Henry Baker Tristram
|Born||11 May 1822|
|Died||8 March 1906 83)(aged|
|Alma mater||Lincoln College, Oxford|
|Known for||Travel, science in Middle East|
|Awards||Fellow of Royal Society|
|Author abbrev. (botany)||Tristram|
Henry Baker Tristram FRS (11 May 1822 – 8 March 1906) was an English clergyman, Bible scholar, traveller and ornithologist. As a parson-naturalist he was an early supporter of Darwinism, attempting to reconcile evolution and creation.
He was the son of the Rev. Henry Baker Tristram,born at Eglingham vicarage, near Alnwick, Northumberland. He studied at Durham School and Lincoln College, Oxford. In 1846 he was ordained a priest.
Tristram was secretary to the governor of Bermuda from 1847 to 1849. He explored the Sahara desert, and in 1858 visited Palestine, returning there in 1863 and 1872, and dividing his time between natural history observations and identifying localities mentioned in the Old and New Testaments. In 1873 he became canon of Durham Cathedral. In 1881 he travelled again to Palestine, the Lebanon, Mesopotamia, and Armenia. He also made a voyage to Japan to visit his daughter, Katherine Alice Salvin Tristram,who was a missionary and teacher in Osaka.
In 1858, he read the simultaneously-published papers by Charles Darwin and Alfred Russel Wallace that were read in the Linnean Society, and published a paper in Ibis stating that given the "series of about 100 Larks of various species before me... I cannot help feeling convinced of the views set forth by Messrs Darwin and Wallace." He attempted to reconcile this early acceptance of evolution with creation.Following the famous Oxford Debate between Thomas Henry Huxley and Samuel Wilberforce, Tristram, after early acceptance of the theory, rejected Darwinism.
Tristram was a founder and original member of the British Ornithologists' Union, and appointed a fellow of the Royal Society in 1868. Edward Bartlett, an English ornithologist and son of Abraham Dee Bartlett, accompanied Tristram to Palestine in 1863–1864. During his travels he accumulated an extensive collection of bird skins, which he sold to the World Museum Liverpool.
Tristram's publications included
A number of birds were named after him, including Tristram's starling (also called Tristram's grackle), Tristram's warbler, Tristram's woodpecker, Tristram's serin, and Tristram's storm-petrel. He also lent his name to the gerbil Meriones tristrami(also called Tristram's jird). He is also commemorated in the scientific name of a species of lizard, Acanthodactylus tristrami .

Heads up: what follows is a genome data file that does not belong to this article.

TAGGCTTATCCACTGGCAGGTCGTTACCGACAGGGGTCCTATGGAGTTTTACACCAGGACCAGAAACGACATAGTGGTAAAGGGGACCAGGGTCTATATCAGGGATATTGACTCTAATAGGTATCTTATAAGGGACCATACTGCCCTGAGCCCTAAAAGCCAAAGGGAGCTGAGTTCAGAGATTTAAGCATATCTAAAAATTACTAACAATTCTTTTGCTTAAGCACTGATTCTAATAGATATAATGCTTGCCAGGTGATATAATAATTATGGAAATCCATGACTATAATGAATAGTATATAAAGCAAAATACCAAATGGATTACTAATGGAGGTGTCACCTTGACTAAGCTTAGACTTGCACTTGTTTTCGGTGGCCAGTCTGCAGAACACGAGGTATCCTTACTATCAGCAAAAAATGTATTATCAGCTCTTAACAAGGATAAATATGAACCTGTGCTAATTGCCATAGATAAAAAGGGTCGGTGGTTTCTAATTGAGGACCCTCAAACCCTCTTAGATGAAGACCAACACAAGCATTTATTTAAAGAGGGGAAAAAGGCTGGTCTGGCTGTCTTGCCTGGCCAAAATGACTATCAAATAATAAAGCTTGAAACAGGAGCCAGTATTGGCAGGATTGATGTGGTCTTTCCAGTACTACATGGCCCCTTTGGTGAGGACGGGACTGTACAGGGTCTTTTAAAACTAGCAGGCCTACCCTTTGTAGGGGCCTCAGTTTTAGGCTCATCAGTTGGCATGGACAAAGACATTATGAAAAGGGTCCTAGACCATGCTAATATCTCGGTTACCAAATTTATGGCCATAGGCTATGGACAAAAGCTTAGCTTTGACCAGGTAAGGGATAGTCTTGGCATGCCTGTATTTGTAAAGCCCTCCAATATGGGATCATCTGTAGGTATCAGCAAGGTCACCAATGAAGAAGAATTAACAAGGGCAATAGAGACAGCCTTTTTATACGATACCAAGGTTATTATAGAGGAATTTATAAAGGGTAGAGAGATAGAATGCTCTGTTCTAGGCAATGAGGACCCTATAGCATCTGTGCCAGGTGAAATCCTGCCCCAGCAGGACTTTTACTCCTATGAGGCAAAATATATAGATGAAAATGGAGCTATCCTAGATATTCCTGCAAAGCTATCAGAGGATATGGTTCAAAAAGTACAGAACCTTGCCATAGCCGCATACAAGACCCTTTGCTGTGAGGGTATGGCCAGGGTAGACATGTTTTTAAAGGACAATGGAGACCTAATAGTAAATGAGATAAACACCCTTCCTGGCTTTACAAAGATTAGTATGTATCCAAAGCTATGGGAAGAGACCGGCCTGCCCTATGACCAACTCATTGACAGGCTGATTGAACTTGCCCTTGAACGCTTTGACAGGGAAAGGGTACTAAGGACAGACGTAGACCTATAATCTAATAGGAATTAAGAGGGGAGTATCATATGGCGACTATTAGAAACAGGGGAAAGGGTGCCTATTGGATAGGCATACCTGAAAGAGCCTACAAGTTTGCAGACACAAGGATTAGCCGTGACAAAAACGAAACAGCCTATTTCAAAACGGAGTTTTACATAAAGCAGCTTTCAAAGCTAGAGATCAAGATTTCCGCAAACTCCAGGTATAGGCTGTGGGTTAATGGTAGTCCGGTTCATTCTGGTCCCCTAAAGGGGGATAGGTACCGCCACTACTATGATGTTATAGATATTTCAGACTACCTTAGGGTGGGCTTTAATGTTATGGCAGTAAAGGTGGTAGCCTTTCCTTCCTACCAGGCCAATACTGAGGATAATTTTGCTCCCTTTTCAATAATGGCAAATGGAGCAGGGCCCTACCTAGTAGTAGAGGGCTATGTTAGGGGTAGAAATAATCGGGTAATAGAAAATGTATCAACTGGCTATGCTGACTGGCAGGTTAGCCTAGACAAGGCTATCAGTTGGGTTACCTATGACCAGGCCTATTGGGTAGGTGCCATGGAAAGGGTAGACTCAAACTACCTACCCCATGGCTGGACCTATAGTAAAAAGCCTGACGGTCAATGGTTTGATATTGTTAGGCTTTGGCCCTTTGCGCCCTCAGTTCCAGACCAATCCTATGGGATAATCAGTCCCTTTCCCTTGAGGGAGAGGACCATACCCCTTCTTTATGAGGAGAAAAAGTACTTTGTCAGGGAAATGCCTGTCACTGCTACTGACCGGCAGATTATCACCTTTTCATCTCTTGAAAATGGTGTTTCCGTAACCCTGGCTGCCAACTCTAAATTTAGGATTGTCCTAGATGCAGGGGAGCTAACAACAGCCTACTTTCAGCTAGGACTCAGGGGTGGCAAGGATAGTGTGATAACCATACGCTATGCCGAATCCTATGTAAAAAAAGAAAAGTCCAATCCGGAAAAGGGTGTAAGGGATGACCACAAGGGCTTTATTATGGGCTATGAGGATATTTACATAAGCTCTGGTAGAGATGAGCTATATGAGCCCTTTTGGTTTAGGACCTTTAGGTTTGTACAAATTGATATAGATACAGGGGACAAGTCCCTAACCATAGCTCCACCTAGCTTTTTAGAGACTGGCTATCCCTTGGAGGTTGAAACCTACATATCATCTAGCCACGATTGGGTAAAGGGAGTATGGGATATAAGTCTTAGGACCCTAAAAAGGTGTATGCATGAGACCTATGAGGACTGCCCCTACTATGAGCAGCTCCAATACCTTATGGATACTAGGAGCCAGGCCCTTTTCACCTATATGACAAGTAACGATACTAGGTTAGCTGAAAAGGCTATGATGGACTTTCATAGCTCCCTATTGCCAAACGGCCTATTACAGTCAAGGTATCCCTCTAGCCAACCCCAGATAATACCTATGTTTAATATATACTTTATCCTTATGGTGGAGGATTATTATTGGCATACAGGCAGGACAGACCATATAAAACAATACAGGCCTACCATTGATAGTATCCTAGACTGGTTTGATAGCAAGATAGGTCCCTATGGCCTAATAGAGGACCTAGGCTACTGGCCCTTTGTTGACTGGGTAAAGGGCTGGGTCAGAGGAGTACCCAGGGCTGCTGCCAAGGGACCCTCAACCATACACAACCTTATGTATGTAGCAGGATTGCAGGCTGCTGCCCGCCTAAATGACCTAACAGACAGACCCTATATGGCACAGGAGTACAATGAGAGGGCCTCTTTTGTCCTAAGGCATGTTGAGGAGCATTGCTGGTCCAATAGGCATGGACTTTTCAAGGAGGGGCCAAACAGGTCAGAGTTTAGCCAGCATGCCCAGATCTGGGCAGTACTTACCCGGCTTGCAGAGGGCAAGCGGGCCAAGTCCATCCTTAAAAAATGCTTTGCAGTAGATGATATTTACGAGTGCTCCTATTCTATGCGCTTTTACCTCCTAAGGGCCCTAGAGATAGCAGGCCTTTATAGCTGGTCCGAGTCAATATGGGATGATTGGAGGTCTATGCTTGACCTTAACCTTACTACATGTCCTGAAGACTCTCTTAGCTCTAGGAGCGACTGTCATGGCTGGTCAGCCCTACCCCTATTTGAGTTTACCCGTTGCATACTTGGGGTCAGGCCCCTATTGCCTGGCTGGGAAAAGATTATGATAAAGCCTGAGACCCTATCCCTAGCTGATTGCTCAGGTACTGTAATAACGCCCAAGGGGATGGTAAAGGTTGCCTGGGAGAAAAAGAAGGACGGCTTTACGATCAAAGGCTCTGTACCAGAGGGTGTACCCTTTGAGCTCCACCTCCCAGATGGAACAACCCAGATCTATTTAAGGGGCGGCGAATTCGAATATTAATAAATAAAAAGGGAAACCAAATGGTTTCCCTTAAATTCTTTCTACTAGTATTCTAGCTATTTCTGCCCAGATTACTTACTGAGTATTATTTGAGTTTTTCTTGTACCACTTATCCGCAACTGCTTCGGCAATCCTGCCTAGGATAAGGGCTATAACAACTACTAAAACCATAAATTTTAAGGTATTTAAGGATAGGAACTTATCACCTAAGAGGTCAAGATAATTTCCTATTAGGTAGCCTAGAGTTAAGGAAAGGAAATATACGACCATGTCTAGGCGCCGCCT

Gilbert White FRS was a "parson-naturalist", a pioneering English naturalist, ecologist, and ornithologist. He is best known for his Natural History and Antiquities of Selborne.
Alfred Newton FRS HFRSE was an English zoologist and ornithologist. Newton was Professor of Comparative Anatomy at Cambridge University from 1866 to 1907. Among his numerous publications were a four-volume Dictionary of Birds (1893–6), entries on ornithology in the Encyclopædia Britannica while also an editor of the journal Ibis from 1865 to 1870. In 1900 he was awarded the Royal Medal of the Royal Society and the Gold Medal of the Linnaean Society. He founded the British Ornithologists Union.
Osbert Salvin FRS was an English naturalist, ornithologist, and herpetologist best known for co-authoring Biologia Centrali-Americana (1879–1915) with Frederick DuCane Godman. This was a 52 volume encyclopedia on the natural history of Central America.
Aroer is a biblical town on the north bank of the River Arnon to the east of the Dead Sea, in present-day Jordan. The town was an ancient Moabite settlement, and is mentioned in the Bible.
Edward Bartlett was an English ornithologist and herpetologist. He was the son of Abraham Dee Bartlett.
Nature writing is nonfiction or fiction prose or poetry about the natural environment. Nature writing encompasses a wide variety of works, ranging from those that place primary emphasis on natural history facts to those in which philosophical interpretation predominate. It includes natural history essays, poetry, essays of solitude or escape, as well as travel and adventure writing.